Our knowledge of the history of typhoons goes back centuries. We do not know much about the early typhoons, but we know plenty now.
We now know the typhoon’s path and how fast it travels. Based on wind speed and devastation they cause, we know what happens when they hit the earth.
It is important that we remind ourselves of how destructive weather events such as hurricanes and typhoons can be as they continue to get worse.
Take a look below for our list of 10 of the scariest typhoons to ever make landfall.
Typhoon Bess hit Japan in 1982 and cut across Japan’s most populated areas.
Mount Hidegadake, in Nara, received peak rainfall totals of 42.4 inches in just 24 hours. Super Typhoon Bess caused $2.38 billion in damage and 95 deaths.
Japan was still reeling from the effects of Typhoon Jebi, the most intense tropical cyclone to make landfall since Typhoon Yancy in 1993, which caused extensive damage in the Kansai region.
In spite of the low death toll, Jebi still caused $12.8 billion in damage. Making Jebi the third most expensive typhoon in history, behind only Mireille and Hagibis.
In 2004, Typhoon Tokage struck Japan, killing more people than any other typhoon struck Japan in the past. Tokage was the last of three typhoons to strike Japan during the third quarter of 2004.
Over 18,000 people were forced to evacuate their homes. The storm caused more than $2.3 billion in damages.
Karen was the most destructive typhoon to hit Guam and was considered one of the most destructive events of the island.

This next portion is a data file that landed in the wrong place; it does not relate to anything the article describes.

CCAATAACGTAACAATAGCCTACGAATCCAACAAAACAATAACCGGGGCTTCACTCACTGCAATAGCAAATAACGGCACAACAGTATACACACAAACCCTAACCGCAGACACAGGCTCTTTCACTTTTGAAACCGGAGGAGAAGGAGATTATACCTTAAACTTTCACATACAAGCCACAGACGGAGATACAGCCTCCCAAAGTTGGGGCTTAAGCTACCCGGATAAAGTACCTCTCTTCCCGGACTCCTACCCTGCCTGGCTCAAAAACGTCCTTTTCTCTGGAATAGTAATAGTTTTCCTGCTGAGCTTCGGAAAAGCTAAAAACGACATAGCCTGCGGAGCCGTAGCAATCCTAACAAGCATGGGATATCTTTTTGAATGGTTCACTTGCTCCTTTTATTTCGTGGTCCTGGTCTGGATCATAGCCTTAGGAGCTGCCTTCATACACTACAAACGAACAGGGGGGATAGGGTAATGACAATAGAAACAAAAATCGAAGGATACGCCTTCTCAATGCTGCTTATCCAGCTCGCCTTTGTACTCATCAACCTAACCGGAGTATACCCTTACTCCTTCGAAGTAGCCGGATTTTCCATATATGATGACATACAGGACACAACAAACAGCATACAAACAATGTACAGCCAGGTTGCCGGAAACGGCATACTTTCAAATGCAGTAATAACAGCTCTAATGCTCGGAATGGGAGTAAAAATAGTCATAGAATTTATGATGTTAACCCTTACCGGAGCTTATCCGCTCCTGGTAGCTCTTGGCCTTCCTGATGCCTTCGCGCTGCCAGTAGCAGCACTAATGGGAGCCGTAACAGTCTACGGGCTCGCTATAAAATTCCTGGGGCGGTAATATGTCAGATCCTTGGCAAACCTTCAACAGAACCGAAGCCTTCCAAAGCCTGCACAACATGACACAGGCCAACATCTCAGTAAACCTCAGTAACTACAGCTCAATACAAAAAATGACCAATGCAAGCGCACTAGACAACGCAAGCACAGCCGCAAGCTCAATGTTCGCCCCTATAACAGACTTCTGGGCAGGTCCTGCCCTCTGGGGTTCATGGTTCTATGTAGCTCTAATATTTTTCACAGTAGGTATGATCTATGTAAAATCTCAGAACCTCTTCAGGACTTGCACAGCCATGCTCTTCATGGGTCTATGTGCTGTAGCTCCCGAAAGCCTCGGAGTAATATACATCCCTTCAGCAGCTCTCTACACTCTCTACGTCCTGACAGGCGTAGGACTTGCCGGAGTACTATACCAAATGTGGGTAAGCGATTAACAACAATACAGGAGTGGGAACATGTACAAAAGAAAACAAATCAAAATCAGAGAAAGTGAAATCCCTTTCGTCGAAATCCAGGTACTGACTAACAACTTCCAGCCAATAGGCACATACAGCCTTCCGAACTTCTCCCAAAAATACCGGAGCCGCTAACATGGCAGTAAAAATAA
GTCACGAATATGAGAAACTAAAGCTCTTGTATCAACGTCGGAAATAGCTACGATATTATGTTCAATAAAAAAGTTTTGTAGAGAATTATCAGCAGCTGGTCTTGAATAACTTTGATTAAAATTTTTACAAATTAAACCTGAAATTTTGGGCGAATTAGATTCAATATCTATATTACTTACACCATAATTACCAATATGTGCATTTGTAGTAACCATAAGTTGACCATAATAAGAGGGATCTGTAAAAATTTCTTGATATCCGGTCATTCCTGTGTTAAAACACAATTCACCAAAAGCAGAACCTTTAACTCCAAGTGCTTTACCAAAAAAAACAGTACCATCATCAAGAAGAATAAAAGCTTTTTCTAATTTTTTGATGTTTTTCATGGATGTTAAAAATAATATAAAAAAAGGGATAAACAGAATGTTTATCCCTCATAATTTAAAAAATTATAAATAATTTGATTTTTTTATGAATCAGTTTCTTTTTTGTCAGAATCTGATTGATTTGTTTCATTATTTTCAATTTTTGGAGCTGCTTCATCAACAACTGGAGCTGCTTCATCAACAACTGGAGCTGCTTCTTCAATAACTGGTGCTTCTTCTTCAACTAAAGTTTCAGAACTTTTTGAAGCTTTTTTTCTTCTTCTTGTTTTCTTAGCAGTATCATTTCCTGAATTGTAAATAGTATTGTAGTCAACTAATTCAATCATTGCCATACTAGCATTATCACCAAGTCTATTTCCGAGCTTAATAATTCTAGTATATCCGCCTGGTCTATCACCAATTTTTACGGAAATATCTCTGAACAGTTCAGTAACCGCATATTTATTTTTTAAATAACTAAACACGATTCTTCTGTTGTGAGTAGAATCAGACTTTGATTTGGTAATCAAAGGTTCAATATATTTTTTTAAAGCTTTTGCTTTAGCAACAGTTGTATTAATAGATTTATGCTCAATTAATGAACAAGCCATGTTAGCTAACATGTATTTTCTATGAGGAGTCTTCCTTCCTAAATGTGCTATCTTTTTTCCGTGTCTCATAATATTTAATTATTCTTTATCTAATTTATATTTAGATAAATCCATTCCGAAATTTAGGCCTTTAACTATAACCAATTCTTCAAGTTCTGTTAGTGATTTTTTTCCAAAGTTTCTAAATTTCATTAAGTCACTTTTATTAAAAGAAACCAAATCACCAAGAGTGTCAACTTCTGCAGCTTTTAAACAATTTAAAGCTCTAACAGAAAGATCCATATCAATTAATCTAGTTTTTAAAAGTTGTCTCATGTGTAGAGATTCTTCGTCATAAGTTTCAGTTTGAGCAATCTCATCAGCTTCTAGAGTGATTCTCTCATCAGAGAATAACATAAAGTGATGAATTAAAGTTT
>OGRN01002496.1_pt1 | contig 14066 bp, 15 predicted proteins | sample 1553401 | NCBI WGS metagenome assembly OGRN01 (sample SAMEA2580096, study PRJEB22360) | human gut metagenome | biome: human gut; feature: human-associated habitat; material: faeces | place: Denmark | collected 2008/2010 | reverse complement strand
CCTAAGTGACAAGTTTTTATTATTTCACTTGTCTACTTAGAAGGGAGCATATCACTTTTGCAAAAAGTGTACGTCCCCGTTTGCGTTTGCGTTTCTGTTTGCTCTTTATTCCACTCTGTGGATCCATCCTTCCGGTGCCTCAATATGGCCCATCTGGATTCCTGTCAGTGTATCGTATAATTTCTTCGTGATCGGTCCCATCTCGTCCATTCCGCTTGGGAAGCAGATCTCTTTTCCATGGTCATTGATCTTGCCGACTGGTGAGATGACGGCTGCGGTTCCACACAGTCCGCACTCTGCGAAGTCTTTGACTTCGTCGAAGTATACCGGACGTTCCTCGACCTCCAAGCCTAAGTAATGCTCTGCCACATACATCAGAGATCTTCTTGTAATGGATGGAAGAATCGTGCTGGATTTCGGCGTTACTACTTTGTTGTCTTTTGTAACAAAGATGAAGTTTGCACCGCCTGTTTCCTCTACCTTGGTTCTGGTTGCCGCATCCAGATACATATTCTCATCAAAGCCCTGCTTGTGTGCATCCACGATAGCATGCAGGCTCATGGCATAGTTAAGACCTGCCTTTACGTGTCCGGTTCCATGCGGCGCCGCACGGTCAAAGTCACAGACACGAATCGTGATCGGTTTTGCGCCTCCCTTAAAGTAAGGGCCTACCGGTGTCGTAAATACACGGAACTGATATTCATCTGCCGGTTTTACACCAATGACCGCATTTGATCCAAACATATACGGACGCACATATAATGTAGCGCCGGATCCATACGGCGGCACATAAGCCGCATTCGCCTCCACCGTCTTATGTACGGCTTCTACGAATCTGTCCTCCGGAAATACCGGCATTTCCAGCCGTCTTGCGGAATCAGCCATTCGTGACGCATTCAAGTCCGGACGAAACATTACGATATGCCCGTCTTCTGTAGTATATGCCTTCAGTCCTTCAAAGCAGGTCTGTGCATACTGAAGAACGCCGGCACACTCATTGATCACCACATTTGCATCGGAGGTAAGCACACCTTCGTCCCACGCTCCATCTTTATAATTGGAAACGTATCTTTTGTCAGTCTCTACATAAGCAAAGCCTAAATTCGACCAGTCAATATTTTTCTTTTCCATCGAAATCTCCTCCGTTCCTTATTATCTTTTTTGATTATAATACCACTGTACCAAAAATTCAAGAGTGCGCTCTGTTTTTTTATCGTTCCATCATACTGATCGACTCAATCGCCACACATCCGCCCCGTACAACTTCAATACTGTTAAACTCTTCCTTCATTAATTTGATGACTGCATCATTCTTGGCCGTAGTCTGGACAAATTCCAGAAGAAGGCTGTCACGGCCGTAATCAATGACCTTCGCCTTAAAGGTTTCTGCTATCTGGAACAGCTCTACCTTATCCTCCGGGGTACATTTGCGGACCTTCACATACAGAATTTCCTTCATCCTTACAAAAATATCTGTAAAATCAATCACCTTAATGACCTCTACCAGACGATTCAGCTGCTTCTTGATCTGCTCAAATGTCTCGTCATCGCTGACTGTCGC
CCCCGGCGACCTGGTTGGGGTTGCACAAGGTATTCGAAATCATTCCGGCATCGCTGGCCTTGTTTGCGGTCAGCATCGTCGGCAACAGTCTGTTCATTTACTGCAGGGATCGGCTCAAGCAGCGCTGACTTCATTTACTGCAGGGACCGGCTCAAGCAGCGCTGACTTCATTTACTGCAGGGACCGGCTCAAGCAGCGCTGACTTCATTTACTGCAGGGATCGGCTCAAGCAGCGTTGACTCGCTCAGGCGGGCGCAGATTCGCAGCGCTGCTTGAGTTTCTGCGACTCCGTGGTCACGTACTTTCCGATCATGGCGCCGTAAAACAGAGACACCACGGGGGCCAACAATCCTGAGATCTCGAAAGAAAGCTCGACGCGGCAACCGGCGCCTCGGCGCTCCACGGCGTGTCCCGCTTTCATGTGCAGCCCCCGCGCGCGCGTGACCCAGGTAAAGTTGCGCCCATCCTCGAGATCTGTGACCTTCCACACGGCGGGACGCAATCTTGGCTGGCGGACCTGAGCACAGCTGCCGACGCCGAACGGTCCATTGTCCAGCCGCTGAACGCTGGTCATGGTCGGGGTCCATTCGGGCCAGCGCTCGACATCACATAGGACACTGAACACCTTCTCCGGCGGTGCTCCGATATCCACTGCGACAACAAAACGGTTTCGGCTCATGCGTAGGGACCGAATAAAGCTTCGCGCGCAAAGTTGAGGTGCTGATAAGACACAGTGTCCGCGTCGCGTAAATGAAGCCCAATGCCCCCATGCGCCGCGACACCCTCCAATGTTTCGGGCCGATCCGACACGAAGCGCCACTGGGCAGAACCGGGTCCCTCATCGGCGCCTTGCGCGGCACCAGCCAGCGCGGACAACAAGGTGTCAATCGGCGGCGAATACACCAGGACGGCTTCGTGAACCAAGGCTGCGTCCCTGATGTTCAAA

In the aftermath of the attack, more than 40,000 people were left homeless on Guam, and were evacuated to Hawaii, California, and Wake Island.
In the history of Typhoons, Typhoon Forrest stands out by being the fastest growing typhoon ever recorded.
Over the course of one day, it went from tropical storm status to super typhoon status, bringing eleven inches of rainfall along with it as it damaged over 40,000 homes.
One of the more recent Typhoons on this list, Typhoon Megi struck the Philippines in 2010, and was a category 5 super typhoon.
In damage, it amounted to $255 million, making this the most expensive typhoon to ever hit the Philippines.
Despite only being a category 2 typhoon, Wanda caused extensive damage to Hong Kong. Over 70,000 people were made homeless as a result of the storm.
Shortly before its peak intensity, Vongfong was classified as the sixth super typhoon of 2014. On a Saffir-Simpson hurricane wind scale, Vongfong reached equivalent strength to Category 5 hurricanes, with 180-mile-per-hour winds, which it sustained for over 30 hours.
Although Nancy did not do nearly as much damage as some of the other typhoons described here (we will discuss those later), she still holds her position here due to her incredible speed.
It also holds the record for the highest winds, at 215 MPH, as well as for the longest period of time as a category 5 storm.
The landslides caused by Typhoon Ida in 1958 destroyed over two thousand buildings and swept away hundreds of bridges. Over a mile high tide destroyed over 120,000 acres of rice fields. More than 1,000 people died as a result and over 12,000 people were left homeless.